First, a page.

John Farmer (ca.1570-1601) is a lesser-known English Renaissance madrigalist who nonetheless wrote one of the best-known part-songs of the age, offering in Fair Phyllis (published in 1599) an amusing study in word painting and wordplay.

Rosephanye Powell, associate Professor of Music at Auburn University, is an internationally recognized composer and arranger of choral music as well as a successful soprano soloist. Sorida is based on a greeting of the Shona language of Zimbabwe, and this original composition uses percussion and layered vocal patterns to capture the spirit of African music.

Composer and choral conductor Anders Nyberg (b.1955) divides his time between his native Sweden and South Africa. His acclaimed versions of South African songs of praise and protest have been performed globally and translated into a number of different languages.

Operatic baritone, choral conductor and composer Uzee Brown, Jr. heads the Music Department at Atlanta’s Morehouse College, and he is a published authority on the contributions of African American composers of the twentieth century. His arrangement of the plaintive Nigerian folk song Zungo expresses the longing for one’s homeland.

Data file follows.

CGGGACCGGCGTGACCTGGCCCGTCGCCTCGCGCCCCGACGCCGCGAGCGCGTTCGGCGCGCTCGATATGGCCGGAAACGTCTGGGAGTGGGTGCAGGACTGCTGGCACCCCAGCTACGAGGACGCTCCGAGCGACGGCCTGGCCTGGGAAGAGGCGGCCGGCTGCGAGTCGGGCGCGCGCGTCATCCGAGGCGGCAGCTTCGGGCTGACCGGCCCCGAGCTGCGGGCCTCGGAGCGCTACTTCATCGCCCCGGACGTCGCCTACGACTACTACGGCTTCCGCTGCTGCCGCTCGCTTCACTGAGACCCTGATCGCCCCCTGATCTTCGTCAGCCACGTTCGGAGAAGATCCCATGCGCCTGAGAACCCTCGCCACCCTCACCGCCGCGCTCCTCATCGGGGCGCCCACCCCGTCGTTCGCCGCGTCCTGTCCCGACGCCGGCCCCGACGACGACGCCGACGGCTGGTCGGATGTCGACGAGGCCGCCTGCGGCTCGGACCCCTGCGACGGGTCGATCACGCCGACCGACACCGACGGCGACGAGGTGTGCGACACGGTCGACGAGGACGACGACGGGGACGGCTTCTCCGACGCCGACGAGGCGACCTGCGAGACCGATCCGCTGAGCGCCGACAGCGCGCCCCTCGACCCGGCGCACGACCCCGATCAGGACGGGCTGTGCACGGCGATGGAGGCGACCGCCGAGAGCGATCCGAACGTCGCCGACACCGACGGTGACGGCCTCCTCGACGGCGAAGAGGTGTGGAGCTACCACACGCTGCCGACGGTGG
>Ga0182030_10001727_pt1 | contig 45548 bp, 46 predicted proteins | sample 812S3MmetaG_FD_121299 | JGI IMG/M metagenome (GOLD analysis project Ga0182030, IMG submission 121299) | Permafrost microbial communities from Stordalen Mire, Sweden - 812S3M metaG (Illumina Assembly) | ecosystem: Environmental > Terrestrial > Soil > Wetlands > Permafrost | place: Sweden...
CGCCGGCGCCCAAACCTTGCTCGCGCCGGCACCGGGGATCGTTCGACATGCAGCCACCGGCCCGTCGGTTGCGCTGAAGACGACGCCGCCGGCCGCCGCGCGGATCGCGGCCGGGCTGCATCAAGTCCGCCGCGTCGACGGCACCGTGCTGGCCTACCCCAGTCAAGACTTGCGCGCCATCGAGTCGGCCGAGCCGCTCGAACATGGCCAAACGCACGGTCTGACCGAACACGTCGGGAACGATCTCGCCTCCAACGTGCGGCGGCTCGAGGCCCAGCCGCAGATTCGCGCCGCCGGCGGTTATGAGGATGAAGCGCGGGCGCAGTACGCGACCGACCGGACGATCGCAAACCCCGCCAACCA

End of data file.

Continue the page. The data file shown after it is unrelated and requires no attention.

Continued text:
Composer and Deputy Secretary at Kenya’s Ministry of Education, Boniface Mganga received international acclaim with Missa Luba, a choral mass that uses a polyrhythmic style typical of Kenya’s vocal tradition. Jambo, which means “Hello” in Swahili, is based on a greeting song from Kenya.

George Gershwin (1898-1937) wrote his first song in 1916 and his first Broadway musical in 1919, and he continued to produce songs for musicals and films until the end of his life. With lyrics by his brother Ira, S’wonderful first appeared on Broadway in the 1927 musical Funny Face. Veteran choral arranger Dick Thompson provides the setting for today’s concert.

Owen Burdick, the organist and Director of Music of Trinity Church in New York City, is well respected as a composer, and his 1988 oratorio, Paschal Triptych: A King Portrait, was nominated for an EMMY award. Rich harmonies and natural meters characterize Armor of Light and capture the sentiments of the text which warns listeners to cast away works of darkness.